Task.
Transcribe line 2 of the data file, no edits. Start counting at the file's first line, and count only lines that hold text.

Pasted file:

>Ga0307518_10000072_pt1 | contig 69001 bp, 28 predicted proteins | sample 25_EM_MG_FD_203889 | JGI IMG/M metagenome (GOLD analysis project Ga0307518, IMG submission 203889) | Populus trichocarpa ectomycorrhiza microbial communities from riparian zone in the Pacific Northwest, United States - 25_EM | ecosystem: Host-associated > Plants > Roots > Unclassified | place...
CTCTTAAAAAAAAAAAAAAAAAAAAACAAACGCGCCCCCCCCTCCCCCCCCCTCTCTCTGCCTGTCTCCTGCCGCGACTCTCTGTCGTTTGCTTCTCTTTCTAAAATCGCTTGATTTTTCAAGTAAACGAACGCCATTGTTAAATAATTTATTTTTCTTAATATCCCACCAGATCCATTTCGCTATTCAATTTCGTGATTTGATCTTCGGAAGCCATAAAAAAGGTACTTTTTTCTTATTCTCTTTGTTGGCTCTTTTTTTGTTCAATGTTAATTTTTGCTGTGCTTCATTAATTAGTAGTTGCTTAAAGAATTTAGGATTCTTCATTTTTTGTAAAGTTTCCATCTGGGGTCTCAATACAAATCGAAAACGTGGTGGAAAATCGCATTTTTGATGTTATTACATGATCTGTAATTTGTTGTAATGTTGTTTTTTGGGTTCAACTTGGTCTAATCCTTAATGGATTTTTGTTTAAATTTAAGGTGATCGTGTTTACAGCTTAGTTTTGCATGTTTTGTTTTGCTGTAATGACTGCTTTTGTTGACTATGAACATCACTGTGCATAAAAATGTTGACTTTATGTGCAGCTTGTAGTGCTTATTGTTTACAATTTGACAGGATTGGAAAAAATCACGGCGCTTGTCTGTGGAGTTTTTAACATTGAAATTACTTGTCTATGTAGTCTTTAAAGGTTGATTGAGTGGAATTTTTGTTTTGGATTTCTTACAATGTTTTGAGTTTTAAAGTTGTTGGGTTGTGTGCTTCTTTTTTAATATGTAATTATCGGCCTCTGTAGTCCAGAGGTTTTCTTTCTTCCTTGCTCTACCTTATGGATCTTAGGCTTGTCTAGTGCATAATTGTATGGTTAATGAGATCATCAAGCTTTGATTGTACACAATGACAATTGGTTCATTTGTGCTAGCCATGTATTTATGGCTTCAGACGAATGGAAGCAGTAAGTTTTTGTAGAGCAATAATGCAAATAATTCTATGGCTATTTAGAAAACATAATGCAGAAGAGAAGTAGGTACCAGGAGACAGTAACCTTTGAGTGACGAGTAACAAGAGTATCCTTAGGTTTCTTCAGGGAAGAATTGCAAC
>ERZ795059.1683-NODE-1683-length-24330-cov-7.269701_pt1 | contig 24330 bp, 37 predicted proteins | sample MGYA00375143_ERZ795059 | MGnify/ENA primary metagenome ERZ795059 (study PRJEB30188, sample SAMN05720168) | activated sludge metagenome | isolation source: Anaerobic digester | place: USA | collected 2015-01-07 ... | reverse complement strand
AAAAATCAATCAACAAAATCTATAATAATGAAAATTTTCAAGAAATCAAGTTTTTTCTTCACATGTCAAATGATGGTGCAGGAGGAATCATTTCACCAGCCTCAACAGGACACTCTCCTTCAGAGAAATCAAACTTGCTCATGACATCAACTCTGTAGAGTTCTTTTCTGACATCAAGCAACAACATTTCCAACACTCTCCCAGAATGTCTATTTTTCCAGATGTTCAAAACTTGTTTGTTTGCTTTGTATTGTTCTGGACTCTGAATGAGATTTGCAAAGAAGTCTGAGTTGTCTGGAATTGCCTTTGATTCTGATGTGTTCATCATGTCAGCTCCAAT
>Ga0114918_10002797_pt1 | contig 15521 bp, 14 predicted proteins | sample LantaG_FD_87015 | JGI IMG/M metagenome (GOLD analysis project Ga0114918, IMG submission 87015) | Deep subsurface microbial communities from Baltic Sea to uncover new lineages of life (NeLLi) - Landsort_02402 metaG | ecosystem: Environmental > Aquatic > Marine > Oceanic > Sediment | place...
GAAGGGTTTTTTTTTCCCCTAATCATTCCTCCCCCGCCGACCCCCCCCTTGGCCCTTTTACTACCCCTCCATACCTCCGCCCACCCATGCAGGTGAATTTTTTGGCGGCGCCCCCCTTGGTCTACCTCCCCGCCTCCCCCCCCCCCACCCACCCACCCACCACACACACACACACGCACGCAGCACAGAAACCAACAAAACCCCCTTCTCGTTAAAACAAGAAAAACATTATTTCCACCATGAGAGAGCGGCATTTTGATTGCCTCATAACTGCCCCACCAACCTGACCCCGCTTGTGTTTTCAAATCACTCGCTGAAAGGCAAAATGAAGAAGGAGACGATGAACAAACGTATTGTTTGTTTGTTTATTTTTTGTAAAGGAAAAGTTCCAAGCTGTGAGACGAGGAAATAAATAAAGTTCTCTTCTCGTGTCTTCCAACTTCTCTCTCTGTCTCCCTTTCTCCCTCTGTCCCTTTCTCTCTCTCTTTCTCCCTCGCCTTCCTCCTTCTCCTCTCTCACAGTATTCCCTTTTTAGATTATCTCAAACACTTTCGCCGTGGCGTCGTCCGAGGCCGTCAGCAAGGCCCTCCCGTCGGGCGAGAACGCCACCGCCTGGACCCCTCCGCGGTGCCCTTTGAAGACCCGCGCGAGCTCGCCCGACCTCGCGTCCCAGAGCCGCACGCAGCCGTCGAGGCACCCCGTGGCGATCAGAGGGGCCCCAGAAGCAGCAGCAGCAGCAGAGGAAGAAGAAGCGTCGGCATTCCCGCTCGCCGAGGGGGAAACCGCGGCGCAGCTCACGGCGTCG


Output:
CTCTTAAAAAAAAAAAAAAAAAAAAACAAACGCGCCCCCCCCTCCCCCCCCCTCTCTCTGCCTGTCTCCTGCCGCGACTCTCTGTCGTTTGCTTCTCTTTCTAAAATCGCTTGATTTTTCAAGTAAACGAACGCCATTGTTAAATAATTTATTTTTCTTAATATCCCACCAGATCCATTTCGCTATTCAATTTCGTGATTTGATCTTCGGAAGCCATAAAAAAGGTACTTTTTTCTTATTCTCTTTGTTGGCTCTTTTTTTGTTCAATGTTAATTTTTGCTGTGCTTCATTAATTAGTAGTTGCTTAAAGAATTTAGGATTCTTCATTTTTTGTAAAGTTTCCATCTGGGGTCTCAATACAAATCGAAAACGTGGTGGAAAATCGCATTTTTGATGTTATTACATGATCTGTAATTTGTTGTAATGTTGTTTTTTGGGTTCAACTTGGTCTAATCCTTAATGGATTTTTGTTTAAATTTAAGGTGATCGTGTTTACAGCTTAGTTTTGCATGTTTTGTTTTGCTGTAATGACTGCTTTTGTTGACTATGAACATCACTGTGCATAAAAATGTTGACTTTATGTGCAGCTTGTAGTGCTTATTGTTTACAATTTGACAGGATTGGAAAAAATCACGGCGCTTGTCTGTGGAGTTTTTAACATTGAAATTACTTGTCTATGTAGTCTTTAAAGGTTGATTGAGTGGAATTTTTGTTTTGGATTTCTTACAATGTTTTGAGTTTTAAAGTTGTTGGGTTGTGTGCTTCTTTTTTAATATGTAATTATCGGCCTCTGTAGTCCAGAGGTTTTCTTTCTTCCTTGCTCTACCTTATGGATCTTAGGCTTGTCTAGTGCATAATTGTATGGTTAATGAGATCATCAAGCTTTGATTGTACACAATGACAATTGGTTCATTTGTGCTAGCCATGTATTTATGGCTTCAGACGAATGGAAGCAGTAAGTTTTTGTAGAGCAATAATGCAAATAATTCTATGGCTATTTAGAAAACATAATGCAGAAGAGAAGTAGGTACCAGGAGACAGTAACCTTTGAGTGACGAGTAACAAGAGTATCCTTAGGTTTCTTCAGGGAAGAATTGCAAC